Which brings to mind another related point to remember: Despite what some advertisement may say, bits-per-second and baud rate are NOT the same thing.

Re: Bandwidth #127767 11/27/01 10:24 AM
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Frank Cinker Offline OP
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Scott,

The information Joe provided was exactly what I needed. Beyond that, it's well over my head. I do have one more question. In general, doesn't fiber optic cable provide the greatest bandwidth? That is to say compared to Category 5 UTP cable etc.

Re: Bandwidth #127768 11/27/01 11:51 AM
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ElectricAL Offline
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Frank,

You're right. In the most basic sense, light on a fiber optic strand has a greater (much greater) bandwidth than voltage and current on a unshielded twisted pair (UTP) of CAT5e or "CAT6" copper conductors.

How much greater is roughly indicated the cycles per second of the light verses the maximum cycles per second of the wire. On Wire, electrical frequency can go up to 200 to 300 million cycles per second before being distorted beyond recognition by the wire's total impedance. Light's frequency is roughly a MILLION times greater than the frequency of the electricity in common UTP.

The way that information is changed into a signal in the electricity or light is in different stages of development, UTP vs. fiber, as is the hardware that modulates the electricity or light, so the million-fold difference above may be less or greater depending on the individual schemes compared. But basically, fiber is a fat pipe for information compared with UTP.

Al


Al Hildenbrand
Re: Bandwidth #127769 11/27/01 02:10 PM
Joined: Oct 2000
Posts: 3,961
Bill Addiss Offline
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Good question Frank!

I'm a bit 'stuck' on fathoming this word "Bandwidth" as it is used. As Paul described it I can understand how it is a measurement of the range of frequencies employed in the transmission of a signal.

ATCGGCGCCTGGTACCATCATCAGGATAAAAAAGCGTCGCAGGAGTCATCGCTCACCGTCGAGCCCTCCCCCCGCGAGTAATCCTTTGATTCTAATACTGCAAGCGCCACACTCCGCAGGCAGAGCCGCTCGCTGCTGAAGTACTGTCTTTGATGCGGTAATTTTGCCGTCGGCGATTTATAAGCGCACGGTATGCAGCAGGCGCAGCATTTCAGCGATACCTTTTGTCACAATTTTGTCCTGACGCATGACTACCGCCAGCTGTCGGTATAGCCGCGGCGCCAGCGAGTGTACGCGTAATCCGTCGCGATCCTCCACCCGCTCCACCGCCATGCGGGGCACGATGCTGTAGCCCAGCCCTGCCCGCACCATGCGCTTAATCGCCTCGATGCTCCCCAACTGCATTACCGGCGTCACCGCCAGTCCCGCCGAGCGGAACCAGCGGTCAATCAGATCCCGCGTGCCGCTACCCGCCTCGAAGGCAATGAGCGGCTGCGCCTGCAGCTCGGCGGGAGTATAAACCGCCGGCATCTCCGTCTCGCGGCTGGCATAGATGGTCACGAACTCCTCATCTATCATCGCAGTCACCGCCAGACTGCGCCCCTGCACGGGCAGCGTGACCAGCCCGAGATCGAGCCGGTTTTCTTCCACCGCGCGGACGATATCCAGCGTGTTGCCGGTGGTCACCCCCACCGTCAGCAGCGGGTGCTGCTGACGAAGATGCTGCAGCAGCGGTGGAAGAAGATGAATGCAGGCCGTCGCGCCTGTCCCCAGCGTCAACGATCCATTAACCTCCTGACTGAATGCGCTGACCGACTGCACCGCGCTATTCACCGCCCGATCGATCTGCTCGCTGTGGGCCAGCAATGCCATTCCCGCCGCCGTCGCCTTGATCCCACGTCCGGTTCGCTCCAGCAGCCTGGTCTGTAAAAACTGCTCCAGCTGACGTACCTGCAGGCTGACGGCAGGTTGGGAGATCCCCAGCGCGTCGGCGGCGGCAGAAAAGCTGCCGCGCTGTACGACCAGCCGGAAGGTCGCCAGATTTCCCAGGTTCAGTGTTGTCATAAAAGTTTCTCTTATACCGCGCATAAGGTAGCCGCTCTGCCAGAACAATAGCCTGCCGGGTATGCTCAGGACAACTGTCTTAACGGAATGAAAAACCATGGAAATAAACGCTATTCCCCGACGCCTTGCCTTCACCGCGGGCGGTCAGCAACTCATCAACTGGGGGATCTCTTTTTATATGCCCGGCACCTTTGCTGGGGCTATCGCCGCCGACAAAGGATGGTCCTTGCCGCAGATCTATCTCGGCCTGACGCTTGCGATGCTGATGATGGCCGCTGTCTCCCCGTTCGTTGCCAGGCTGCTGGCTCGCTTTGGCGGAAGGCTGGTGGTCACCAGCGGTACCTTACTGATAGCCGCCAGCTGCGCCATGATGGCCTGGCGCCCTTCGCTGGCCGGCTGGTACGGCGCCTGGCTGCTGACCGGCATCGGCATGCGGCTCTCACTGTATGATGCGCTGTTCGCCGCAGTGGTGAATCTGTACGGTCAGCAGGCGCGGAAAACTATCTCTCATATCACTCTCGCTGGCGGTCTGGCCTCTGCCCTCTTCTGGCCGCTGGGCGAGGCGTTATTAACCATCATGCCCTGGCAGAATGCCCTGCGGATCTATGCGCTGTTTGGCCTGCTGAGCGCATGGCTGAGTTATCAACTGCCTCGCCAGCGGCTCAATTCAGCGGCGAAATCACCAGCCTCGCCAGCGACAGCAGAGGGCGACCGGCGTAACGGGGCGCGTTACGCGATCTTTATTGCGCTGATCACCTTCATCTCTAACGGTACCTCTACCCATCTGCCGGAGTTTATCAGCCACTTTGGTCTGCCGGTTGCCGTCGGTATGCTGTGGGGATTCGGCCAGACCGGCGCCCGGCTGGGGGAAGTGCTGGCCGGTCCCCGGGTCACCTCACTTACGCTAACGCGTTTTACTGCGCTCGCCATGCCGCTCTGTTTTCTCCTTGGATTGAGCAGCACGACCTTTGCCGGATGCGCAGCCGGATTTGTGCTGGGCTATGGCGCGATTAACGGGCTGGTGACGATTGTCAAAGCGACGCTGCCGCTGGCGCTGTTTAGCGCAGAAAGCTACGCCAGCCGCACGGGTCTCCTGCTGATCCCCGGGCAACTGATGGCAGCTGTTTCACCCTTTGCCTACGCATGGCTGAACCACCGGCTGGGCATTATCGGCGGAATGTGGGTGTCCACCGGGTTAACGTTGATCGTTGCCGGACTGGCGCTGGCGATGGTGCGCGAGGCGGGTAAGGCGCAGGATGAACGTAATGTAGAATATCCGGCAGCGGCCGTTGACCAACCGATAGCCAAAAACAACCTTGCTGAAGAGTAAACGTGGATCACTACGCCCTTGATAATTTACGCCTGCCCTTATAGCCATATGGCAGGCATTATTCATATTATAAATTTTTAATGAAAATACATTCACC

What I am having a problem with though is how it relates to the transmission speed. It seems to me that the word "Bandwidth" should not be measured in Mps. Or that they are not necessarily that directly related.

Al,

I understand your analogy that "basically, fiber is a fat pipe for information compared with UTP." I find it interestingly ironic that the "fastest" Fiber is actually the thinnest.

Bill


Bill
Re: Bandwidth #127770 11/27/01 10:14 PM
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ElectricAL Offline
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Bill,

I, too, stand in awe at the information flow that a little hair of glass is capable of.

Speaking to transmission speed. . .when information is crunched by electronics into a binary stream of "on" and "off" and the binary stream is compressed by an exotic algorithm into a shorter, simpler binary stream, there is additional bandwidth gained over the basic analog bandwidth. The better the compression algorithm, the faster a fixed block of info will travel over a connection of fixed analog bandwidth. The actual signal on the wire or fiber is traveling at near light speed, but that is not the speed in consideration. Rather, it is how long it takes to disassemble a piece of info into a binary code, manipulate the code into a minimum of actual bits to be sent down the pipe, sending down the pipe, reversing the manipulation recreating the original binary code (with error detection and correction) and, finally, recreating the info.

So, there are at least two "bandwidths", the analog and the digital, that together work to develop a "transmission speed". Various noise will create errors that slow down the overall transmission by causing retransmission.

Sounds like a transporter. Beam me up Scotty. [Linked Image]


Al Hildenbrand